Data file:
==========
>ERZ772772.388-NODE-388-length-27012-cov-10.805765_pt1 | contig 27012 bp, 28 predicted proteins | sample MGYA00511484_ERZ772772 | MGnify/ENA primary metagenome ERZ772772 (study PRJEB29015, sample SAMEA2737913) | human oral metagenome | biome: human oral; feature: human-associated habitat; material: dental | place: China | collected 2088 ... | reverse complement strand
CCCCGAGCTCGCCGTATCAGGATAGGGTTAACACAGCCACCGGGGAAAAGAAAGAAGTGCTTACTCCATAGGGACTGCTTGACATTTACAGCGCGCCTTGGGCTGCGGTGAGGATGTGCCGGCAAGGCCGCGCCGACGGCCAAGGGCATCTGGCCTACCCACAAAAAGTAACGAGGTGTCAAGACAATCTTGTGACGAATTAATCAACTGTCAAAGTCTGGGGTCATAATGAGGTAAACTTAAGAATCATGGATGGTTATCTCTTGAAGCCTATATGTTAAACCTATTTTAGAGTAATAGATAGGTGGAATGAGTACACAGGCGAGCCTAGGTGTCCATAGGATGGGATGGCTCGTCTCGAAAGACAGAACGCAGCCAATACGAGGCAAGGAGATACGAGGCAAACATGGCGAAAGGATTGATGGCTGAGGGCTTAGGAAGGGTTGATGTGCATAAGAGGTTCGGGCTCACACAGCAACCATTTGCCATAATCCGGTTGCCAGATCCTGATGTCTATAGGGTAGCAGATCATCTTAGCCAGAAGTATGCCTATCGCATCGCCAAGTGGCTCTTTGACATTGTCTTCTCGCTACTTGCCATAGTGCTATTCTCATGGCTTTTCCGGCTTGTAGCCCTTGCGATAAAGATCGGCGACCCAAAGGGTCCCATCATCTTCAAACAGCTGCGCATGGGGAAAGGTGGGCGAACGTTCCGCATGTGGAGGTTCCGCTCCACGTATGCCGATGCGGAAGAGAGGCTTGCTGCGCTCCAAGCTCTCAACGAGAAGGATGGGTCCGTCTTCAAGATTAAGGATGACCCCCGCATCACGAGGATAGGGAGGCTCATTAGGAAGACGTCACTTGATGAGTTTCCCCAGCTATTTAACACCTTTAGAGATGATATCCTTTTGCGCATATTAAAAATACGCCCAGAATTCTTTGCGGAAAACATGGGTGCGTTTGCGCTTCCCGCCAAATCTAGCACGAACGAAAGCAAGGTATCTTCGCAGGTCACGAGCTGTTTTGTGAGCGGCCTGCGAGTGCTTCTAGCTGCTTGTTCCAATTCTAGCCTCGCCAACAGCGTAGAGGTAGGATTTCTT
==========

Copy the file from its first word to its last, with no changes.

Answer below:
>ERZ772772.388-NODE-388-length-27012-cov-10.805765_pt1 | contig 27012 bp, 28 predicted proteins | sample MGYA00511484_ERZ772772 | MGnify/ENA primary metagenome ERZ772772 (study PRJEB29015, sample SAMEA2737913) | human oral metagenome | biome: human oral; feature: human-associated habitat; material: dental | place: China | collected 2088 ... | reverse complement strand
CCCCGAGCTCGCCGTATCAGGATAGGGTTAACACAGCCACCGGGGAAAAGAAAGAAGTGCTTACTCCATAGGGACTGCTTGACATTTACAGCGCGCCTTGGGCTGCGGTGAGGATGTGCCGGCAAGGCCGCGCCGACGGCCAAGGGCATCTGGCCTACCCACAAAAAGTAACGAGGTGTCAAGACAATCTTGTGACGAATTAATCAACTGTCAAAGTCTGGGGTCATAATGAGGTAAACTTAAGAATCATGGATGGTTATCTCTTGAAGCCTATATGTTAAACCTATTTTAGAGTAATAGATAGGTGGAATGAGTACACAGGCGAGCCTAGGTGTCCATAGGATGGGATGGCTCGTCTCGAAAGACAGAACGCAGCCAATACGAGGCAAGGAGATACGAGGCAAACATGGCGAAAGGATTGATGGCTGAGGGCTTAGGAAGGGTTGATGTGCATAAGAGGTTCGGGCTCACACAGCAACCATTTGCCATAATCCGGTTGCCAGATCCTGATGTCTATAGGGTAGCAGATCATCTTAGCCAGAAGTATGCCTATCGCATCGCCAAGTGGCTCTTTGACATTGTCTTCTCGCTACTTGCCATAGTGCTATTCTCATGGCTTTTCCGGCTTGTAGCCCTTGCGATAAAGATCGGCGACCCAAAGGGTCCCATCATCTTCAAACAGCTGCGCATGGGGAAAGGTGGGCGAACGTTCCGCATGTGGAGGTTCCGCTCCACGTATGCCGATGCGGAAGAGAGGCTTGCTGCGCTCCAAGCTCTCAACGAGAAGGATGGGTCCGTCTTCAAGATTAAGGATGACCCCCGCATCACGAGGATAGGGAGGCTCATTAGGAAGACGTCACTTGATGAGTTTCCCCAGCTATTTAACACCTTTAGAGATGATATCCTTTTGCGCATATTAAAAATACGCCCAGAATTCTTTGCGGAAAACATGGGTGCGTTTGCGCTTCCCGCCAAATCTAGCACGAACGAAAGCAAGGTATCTTCGCAGGTCACGAGCTGTTTTGTGAGCGGCCTGCGAGTGCTTCTAGCTGCTTGTTCCAATTCTAGCCTCGCCAACAGCGTAGAGGTAGGATTTCTT